Mom's First Year: Pain & Comfort
How can I decrease pain and be more comfortable?
Pain and comfort needs are an important part of your recovery. Your nurses will help to eliminate or reduce pain so that you can take care of yourself and your baby.
There will be different options available to you for in the hospital and when you go home. These options can vary depending if you had a vaginal birth or cesarean section, your medical history, and the doctor's orders.
Pain can be relieved by both medications and comfort measures. Often a combination of both is needed. Ibuprofen and acetaminophen are both safe to take. Your DR may prescribe other pain relievers that will not harm your baby, even if you are breastfeeding.
Keeping your pain at a comfortable level can help with activity. It will be important to be up and move around early on, as this will help promote good circulation for wound healing and prevent blood clots.
This is needed whether the delivery was vaginal or cesarean.
Things that can help you be more comfortable:
Swelling of the perineum, and episiotomy soreness
This is the area between the vagina and rectum. It can be swollen and painful after stretching to allow the baby to be born.
- When attempting to sit down, try to tighten the muscles in your bottom before sitting. Then relax them once seated.
- Your DR may have made a surgical incision, an episiotomy, to enlarge the vaginal opening.
- You may notice pain or discomfort in the area for 2-3 weeks.
- Apply an ice pack to ease soreness and swelling in the first 24 hours.
- When you are at home you can soak this area while sitting in your bathtub. Be sure to clean the bathtub well, before doing this.
- If your DR placed stitches, they will dissolve over time. Be careful the water is not extremely hot as this could dissolve the stitches too early.
- Your DR may have ordered a spray or ointment that can relieve pain. Follow the provided instructions carefully. Most can be used 3-4x a day. There are also small pads containing witch hazel that can be placed on the sanitary pad are also comforting.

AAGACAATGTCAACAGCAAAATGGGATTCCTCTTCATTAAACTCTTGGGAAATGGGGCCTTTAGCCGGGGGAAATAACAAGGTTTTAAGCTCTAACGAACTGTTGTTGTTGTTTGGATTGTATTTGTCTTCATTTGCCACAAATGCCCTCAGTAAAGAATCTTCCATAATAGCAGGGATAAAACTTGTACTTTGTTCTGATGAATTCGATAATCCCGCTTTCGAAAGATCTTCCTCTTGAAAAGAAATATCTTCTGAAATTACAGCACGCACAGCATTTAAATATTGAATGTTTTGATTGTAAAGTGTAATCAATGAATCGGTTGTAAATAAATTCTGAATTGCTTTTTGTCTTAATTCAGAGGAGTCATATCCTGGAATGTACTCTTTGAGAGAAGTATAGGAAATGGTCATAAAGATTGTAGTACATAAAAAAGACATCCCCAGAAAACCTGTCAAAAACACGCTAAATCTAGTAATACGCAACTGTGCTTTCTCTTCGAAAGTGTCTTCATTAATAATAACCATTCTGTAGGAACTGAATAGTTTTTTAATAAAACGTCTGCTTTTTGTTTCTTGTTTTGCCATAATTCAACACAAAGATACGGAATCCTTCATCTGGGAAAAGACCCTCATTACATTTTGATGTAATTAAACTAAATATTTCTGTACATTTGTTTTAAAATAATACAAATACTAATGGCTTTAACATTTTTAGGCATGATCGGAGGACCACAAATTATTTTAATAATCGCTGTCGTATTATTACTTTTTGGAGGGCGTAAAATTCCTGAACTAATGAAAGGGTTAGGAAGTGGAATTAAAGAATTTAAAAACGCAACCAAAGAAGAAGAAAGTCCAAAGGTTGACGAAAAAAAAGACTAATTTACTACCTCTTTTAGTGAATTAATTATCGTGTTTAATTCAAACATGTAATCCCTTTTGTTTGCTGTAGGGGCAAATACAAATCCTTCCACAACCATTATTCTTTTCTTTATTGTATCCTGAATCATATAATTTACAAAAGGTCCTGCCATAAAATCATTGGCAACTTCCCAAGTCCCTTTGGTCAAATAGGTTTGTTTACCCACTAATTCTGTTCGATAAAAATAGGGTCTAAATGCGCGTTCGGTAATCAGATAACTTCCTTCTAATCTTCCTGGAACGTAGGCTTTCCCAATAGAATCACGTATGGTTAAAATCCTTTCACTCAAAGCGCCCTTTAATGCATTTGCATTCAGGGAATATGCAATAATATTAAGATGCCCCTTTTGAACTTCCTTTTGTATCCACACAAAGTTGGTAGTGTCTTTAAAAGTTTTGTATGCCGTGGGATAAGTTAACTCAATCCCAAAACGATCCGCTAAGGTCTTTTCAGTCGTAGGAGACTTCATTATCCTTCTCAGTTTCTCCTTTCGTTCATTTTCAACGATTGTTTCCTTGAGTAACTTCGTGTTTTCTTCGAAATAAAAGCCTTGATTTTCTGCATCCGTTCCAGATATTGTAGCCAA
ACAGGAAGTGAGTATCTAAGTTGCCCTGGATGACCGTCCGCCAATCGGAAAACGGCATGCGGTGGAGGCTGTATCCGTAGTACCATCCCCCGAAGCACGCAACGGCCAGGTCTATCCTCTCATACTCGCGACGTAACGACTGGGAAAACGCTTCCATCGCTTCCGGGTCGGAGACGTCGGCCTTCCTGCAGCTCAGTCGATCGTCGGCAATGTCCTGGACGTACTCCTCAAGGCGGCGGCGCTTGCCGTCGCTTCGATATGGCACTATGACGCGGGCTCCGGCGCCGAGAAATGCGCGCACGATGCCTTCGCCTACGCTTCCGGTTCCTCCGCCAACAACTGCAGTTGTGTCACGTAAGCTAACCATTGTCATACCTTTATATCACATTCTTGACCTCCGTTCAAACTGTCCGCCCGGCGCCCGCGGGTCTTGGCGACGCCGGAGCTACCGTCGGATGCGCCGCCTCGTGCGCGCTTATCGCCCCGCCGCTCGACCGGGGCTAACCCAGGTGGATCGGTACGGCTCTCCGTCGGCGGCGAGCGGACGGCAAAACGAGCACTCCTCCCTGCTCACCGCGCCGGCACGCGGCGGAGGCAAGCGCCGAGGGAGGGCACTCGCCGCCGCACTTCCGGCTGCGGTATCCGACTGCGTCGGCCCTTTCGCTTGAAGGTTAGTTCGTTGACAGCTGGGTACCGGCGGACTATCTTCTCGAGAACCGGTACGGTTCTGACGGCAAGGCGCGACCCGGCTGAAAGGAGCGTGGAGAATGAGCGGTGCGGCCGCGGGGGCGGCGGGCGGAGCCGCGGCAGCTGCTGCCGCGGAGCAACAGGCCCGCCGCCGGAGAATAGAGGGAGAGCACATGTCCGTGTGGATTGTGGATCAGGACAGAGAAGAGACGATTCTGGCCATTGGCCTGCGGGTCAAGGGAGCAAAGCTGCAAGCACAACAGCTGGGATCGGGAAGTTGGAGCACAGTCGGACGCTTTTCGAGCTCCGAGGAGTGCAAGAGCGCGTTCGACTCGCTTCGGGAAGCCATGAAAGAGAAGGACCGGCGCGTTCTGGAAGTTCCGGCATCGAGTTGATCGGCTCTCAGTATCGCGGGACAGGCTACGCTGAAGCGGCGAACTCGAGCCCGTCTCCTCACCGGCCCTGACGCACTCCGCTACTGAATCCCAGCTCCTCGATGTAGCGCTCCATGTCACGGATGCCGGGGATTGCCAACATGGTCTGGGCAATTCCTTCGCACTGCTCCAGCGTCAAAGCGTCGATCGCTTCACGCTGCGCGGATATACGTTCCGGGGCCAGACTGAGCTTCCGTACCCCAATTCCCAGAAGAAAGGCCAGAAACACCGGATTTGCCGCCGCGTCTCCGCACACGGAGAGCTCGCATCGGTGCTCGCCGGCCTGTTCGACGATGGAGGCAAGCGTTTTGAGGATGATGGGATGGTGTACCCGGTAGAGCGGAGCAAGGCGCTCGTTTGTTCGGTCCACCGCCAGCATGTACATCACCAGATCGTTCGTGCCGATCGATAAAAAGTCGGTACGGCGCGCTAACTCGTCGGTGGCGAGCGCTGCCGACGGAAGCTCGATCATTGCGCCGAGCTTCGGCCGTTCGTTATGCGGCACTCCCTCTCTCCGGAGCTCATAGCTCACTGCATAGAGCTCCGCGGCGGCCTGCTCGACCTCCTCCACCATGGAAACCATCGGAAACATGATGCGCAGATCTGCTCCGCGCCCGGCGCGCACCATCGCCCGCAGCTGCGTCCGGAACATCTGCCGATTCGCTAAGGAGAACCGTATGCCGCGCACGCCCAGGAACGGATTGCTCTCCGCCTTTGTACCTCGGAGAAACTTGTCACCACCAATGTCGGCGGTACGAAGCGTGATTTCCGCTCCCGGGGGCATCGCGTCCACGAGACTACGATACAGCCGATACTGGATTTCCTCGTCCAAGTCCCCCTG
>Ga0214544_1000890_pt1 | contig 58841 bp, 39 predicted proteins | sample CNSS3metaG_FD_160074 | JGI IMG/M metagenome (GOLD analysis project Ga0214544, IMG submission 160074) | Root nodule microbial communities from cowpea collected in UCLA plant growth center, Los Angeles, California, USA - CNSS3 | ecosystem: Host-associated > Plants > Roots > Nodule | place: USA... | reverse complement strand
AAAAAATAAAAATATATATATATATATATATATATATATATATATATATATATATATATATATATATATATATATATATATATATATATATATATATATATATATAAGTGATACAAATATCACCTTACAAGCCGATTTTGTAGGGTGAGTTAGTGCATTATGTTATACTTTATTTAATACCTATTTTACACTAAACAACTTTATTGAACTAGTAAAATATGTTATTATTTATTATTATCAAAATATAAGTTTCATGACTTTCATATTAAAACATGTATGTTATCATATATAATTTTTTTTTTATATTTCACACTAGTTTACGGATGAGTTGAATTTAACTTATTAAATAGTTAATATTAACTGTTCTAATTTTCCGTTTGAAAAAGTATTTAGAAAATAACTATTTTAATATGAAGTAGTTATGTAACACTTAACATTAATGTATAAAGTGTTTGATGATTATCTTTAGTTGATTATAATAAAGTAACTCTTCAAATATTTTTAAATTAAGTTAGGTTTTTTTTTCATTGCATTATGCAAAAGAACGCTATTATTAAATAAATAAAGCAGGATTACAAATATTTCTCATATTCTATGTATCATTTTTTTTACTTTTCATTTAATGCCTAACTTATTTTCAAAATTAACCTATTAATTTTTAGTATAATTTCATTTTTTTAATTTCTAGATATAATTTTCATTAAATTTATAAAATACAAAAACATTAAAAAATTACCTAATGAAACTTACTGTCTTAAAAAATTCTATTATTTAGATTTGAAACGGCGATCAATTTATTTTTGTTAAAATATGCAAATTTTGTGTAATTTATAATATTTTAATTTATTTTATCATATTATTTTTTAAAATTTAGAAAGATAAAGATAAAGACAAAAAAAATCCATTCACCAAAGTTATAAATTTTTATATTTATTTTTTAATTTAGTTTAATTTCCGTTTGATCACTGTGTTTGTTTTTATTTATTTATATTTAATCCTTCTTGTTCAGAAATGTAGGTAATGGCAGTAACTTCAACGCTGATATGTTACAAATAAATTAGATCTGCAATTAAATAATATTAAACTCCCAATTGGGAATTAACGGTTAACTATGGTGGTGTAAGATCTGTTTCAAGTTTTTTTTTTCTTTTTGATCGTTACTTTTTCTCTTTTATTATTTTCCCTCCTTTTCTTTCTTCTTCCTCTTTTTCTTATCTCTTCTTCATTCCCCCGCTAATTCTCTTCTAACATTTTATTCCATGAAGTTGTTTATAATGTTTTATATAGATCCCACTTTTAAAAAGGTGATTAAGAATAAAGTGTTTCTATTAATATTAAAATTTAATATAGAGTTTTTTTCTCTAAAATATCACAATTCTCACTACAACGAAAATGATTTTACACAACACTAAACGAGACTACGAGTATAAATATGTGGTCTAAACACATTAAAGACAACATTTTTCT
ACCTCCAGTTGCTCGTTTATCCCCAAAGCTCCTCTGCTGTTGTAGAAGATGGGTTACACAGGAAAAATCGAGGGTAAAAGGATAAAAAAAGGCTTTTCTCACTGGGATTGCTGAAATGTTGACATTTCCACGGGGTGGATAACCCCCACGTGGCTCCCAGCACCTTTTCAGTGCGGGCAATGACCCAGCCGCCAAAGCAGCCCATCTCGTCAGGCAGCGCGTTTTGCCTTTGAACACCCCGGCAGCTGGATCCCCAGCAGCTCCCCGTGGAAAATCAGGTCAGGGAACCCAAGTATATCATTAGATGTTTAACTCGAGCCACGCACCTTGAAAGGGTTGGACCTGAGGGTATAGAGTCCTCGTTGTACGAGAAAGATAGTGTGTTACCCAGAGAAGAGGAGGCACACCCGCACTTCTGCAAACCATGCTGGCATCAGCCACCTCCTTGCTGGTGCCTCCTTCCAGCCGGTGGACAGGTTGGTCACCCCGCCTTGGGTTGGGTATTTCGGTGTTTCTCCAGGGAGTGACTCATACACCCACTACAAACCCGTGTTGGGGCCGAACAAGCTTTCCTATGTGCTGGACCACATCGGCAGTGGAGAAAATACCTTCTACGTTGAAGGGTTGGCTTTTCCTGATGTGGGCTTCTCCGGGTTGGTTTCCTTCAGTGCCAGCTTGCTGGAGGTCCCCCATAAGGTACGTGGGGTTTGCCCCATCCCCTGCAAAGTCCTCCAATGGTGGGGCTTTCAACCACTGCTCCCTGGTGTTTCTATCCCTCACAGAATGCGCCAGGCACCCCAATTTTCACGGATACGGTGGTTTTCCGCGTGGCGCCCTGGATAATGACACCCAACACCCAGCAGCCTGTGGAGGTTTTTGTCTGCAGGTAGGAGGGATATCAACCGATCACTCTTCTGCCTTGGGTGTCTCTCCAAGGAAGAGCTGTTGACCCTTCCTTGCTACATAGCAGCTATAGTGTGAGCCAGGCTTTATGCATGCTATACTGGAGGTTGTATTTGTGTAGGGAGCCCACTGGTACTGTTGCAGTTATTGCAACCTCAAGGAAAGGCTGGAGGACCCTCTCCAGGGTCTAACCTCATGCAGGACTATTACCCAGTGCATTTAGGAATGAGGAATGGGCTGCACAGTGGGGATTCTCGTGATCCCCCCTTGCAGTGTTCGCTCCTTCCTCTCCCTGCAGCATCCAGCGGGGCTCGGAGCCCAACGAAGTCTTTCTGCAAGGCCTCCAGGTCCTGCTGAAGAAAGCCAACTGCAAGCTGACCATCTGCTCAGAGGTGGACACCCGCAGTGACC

- If you had a cesarean delivery, the incision site can be quite sore.
- Your DR will prescribe pain medicine. You may take as needed, for as long as it is prescribed.
During the first few days after delivery, your uterus will contract as it returns to its normal size. Contractions may get stronger during breastfeeding. Usually they feel like menstrual cramps and disappear by the end of the first week.
- These may have developed during pregnancy and increased in size during labor.
- Pressure associated with hemorrhoids may be very painful and uncomfortable. This may be noticed when sitting, walking, and with bowel movements.
- Take pain medicine as needed. Soak with warm or cold water baths. Be sure to clean the bathtub well, before doing this. After soaking, apply topical pain medicine. Follow the provided instructions carefully.
- It will be important to prevent constipation. See below.
- Your first bowel movement may be delayed until the 3rd or 4th day after delivery.
- Passing it can be painful, especially if you have had an episiotomy or if are constipated and the stool is hard.
- There are several reasons for constipation. Some are:
- Effects of pain medicine or iron supplements
- Episiotomy, lacerations, or hemorrhoids
- Fear of pain
- Your DR may prescribe stool softening medicine for several days after delivery.
- Take warm or cold baths. Be sure to clean the bathtub well, before doing this.
- Avoid rectal suppositories or enemas if you had a 3rd or 4th degree laceration. This could damage the suture repair and cause bleeding or lead to an infection.
- Eating a high fiber diet, drinking plenty of fluids, and keeping your pain at a comfortable level can help with this. Call your DR if constipation becomes a problem.
- It is very common to have bloating and gas pains, especially if you had a cesarean delivery.
- Early moving and walking, can help relieve gas pains.
- Positioning on your left side may help to relieve gas.
- Some physicians will prescribe medicine such as Tums, that can help with gas relief. Talk with your nurse or doctor about this.
AWHONN. (2006). The Compendium of Postpartum Care, 2nd Edition. Philadelphia, PA: Medical Broadcasting Company.
Riley, L. (2006). You & Your Baby: Pregnancy. Des Moines, IA: Meredith Corporation.